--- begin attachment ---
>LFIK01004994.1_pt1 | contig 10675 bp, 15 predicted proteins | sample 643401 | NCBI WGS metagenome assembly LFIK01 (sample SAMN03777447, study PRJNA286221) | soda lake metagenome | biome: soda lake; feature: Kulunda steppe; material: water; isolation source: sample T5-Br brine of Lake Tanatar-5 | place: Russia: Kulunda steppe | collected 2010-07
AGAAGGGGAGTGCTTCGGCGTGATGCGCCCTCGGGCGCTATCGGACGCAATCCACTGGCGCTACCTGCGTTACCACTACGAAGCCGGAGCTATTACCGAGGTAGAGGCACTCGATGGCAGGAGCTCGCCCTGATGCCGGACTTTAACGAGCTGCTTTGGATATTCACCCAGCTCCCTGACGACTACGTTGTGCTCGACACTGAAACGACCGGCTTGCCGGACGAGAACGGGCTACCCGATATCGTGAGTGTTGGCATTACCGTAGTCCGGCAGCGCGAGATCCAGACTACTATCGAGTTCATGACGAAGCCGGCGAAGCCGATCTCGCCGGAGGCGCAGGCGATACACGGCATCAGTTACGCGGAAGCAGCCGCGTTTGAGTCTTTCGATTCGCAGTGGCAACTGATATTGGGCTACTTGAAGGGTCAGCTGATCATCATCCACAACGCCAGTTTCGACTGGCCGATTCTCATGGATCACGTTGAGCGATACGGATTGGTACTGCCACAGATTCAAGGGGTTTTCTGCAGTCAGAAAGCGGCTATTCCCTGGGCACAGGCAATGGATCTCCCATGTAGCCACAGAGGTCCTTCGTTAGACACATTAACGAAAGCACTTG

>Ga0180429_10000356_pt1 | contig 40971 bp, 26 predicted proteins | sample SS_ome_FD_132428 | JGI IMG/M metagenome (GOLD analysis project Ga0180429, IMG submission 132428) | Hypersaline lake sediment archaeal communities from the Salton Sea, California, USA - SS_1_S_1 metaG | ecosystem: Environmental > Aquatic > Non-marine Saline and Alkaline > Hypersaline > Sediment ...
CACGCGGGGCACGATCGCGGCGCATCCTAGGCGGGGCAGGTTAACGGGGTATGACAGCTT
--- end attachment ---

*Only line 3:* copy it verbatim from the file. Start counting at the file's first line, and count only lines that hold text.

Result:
>Ga0180429_10000356_pt1 | contig 40971 bp, 26 predicted proteins | sample SS_ome_FD_132428 | JGI IMG/M metagenome (GOLD analysis project Ga0180429, IMG submission 132428) | Hypersaline lake sediment archaeal communities from the Salton Sea, California, USA - SS_1_S_1 metaG | ecosystem: Environmental > Aquatic > Non-marine Saline and Alkaline > Hypersaline > Sediment ...